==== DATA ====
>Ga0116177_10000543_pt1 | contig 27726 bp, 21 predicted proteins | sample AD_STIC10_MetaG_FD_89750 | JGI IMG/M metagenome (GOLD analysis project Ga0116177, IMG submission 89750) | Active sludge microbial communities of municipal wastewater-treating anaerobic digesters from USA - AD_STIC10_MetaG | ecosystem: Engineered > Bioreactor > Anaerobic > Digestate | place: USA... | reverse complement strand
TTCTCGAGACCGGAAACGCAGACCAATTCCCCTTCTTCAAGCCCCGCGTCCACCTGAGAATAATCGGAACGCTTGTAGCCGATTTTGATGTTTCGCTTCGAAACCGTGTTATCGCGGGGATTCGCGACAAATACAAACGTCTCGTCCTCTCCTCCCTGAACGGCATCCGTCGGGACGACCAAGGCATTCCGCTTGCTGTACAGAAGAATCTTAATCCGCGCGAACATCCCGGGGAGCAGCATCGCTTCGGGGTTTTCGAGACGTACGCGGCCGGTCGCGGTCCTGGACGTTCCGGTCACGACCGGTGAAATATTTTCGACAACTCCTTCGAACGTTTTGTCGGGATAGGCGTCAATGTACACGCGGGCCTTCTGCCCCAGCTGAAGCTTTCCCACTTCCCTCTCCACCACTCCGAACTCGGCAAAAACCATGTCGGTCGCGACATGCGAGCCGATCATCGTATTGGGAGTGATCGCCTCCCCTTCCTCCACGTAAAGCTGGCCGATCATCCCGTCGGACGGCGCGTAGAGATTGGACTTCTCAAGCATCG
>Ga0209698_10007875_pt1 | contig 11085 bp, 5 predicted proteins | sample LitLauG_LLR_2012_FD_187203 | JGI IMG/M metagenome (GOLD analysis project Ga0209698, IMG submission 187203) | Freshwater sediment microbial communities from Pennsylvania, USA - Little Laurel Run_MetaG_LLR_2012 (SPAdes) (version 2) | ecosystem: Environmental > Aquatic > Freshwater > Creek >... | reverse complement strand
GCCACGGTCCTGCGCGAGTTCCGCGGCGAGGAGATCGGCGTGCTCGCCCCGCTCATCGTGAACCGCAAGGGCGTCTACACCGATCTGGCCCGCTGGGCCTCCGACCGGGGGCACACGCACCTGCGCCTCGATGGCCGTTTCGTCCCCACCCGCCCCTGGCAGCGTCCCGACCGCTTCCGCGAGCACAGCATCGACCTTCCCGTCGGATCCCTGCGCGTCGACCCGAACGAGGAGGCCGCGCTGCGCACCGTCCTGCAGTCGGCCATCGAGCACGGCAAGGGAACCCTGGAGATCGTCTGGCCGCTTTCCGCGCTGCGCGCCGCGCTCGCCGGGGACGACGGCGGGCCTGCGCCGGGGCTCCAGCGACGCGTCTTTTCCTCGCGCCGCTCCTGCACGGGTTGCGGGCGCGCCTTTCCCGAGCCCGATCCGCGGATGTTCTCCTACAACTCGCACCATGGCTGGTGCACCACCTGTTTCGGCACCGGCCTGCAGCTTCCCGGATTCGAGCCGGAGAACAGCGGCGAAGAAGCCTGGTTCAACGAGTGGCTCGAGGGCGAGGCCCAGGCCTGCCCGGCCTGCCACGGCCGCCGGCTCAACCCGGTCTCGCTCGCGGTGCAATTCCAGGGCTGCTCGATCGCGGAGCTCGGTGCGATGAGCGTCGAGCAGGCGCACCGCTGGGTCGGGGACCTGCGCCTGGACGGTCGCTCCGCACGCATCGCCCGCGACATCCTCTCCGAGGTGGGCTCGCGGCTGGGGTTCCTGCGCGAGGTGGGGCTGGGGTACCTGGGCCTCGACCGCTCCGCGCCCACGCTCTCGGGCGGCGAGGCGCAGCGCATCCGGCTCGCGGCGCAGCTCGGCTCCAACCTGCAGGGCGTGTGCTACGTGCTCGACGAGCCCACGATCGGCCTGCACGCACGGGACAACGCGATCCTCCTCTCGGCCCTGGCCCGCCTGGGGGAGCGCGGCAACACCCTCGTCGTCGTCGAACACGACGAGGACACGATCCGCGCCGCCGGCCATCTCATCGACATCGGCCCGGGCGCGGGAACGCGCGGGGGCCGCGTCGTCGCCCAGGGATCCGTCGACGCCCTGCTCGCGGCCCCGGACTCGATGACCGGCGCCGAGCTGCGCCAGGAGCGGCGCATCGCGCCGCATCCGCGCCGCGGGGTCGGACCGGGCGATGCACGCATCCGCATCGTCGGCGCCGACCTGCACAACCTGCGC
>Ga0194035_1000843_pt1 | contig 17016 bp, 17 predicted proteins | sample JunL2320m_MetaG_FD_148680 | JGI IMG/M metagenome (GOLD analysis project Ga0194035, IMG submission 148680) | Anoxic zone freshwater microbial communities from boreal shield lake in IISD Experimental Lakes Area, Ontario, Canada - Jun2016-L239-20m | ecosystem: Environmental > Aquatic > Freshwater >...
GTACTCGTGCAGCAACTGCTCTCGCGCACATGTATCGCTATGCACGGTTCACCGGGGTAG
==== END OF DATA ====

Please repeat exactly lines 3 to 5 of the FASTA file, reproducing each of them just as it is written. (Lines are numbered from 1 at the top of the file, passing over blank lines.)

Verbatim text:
>Ga0209698_10007875_pt1 | contig 11085 bp, 5 predicted proteins | sample LitLauG_LLR_2012_FD_187203 | JGI IMG/M metagenome (GOLD analysis project Ga0209698, IMG submission 187203) | Freshwater sediment microbial communities from Pennsylvania, USA - Little Laurel Run_MetaG_LLR_2012 (SPAdes) (version 2) | ecosystem: Environmental > Aquatic > Freshwater > Creek >... | reverse complement strand
GCCACGGTCCTGCGCGAGTTCCGCGGCGAGGAGATCGGCGTGCTCGCCCCGCTCATCGTGAACCGCAAGGGCGTCTACACCGATCTGGCCCGCTGGGCCTCCGACCGGGGGCACACGCACCTGCGCCTCGATGGCCGTTTCGTCCCCACCCGCCCCTGGCAGCGTCCCGACCGCTTCCGCGAGCACAGCATCGACCTTCCCGTCGGATCCCTGCGCGTCGACCCGAACGAGGAGGCCGCGCTGCGCACCGTCCTGCAGTCGGCCATCGAGCACGGCAAGGGAACCCTGGAGATCGTCTGGCCGCTTTCCGCGCTGCGCGCCGCGCTCGCCGGGGACGACGGCGGGCCTGCGCCGGGGCTCCAGCGACGCGTCTTTTCCTCGCGCCGCTCCTGCACGGGTTGCGGGCGCGCCTTTCCCGAGCCCGATCCGCGGATGTTCTCCTACAACTCGCACCATGGCTGGTGCACCACCTGTTTCGGCACCGGCCTGCAGCTTCCCGGATTCGAGCCGGAGAACAGCGGCGAAGAAGCCTGGTTCAACGAGTGGCTCGAGGGCGAGGCCCAGGCCTGCCCGGCCTGCCACGGCCGCCGGCTCAACCCGGTCTCGCTCGCGGTGCAATTCCAGGGCTGCTCGATCGCGGAGCTCGGTGCGATGAGCGTCGAGCAGGCGCACCGCTGGGTCGGGGACCTGCGCCTGGACGGTCGCTCCGCACGCATCGCCCGCGACATCCTCTCCGAGGTGGGCTCGCGGCTGGGGTTCCTGCGCGAGGTGGGGCTGGGGTACCTGGGCCTCGACCGCTCCGCGCCCACGCTCTCGGGCGGCGAGGCGCAGCGCATCCGGCTCGCGGCGCAGCTCGGCTCCAACCTGCAGGGCGTGTGCTACGTGCTCGACGAGCCCACGATCGGCCTGCACGCACGGGACAACGCGATCCTCCTCTCGGCCCTGGCCCGCCTGGGGGAGCGCGGCAACACCCTCGTCGTCGTCGAACACGACGAGGACACGATCCGCGCCGCCGGCCATCTCATCGACATCGGCCCGGGCGCGGGAACGCGCGGGGGCCGCGTCGTCGCCCAGGGATCCGTCGACGCCCTGCTCGCGGCCCCGGACTCGATGACCGGCGCCGAGCTGCGCCAGGAGCGGCGCATCGCGCCGCATCCGCGCCGCGGGGTCGGACCGGGCGATGCACGCATCCGCATCGTCGGCGCCGACCTGCACAACCTGCGC
>Ga0194035_1000843_pt1 | contig 17016 bp, 17 predicted proteins | sample JunL2320m_MetaG_FD_148680 | JGI IMG/M metagenome (GOLD analysis project Ga0194035, IMG submission 148680) | Anoxic zone freshwater microbial communities from boreal shield lake in IISD Experimental Lakes Area, Ontario, Canada - Jun2016-L239-20m | ecosystem: Environmental > Aquatic > Freshwater >...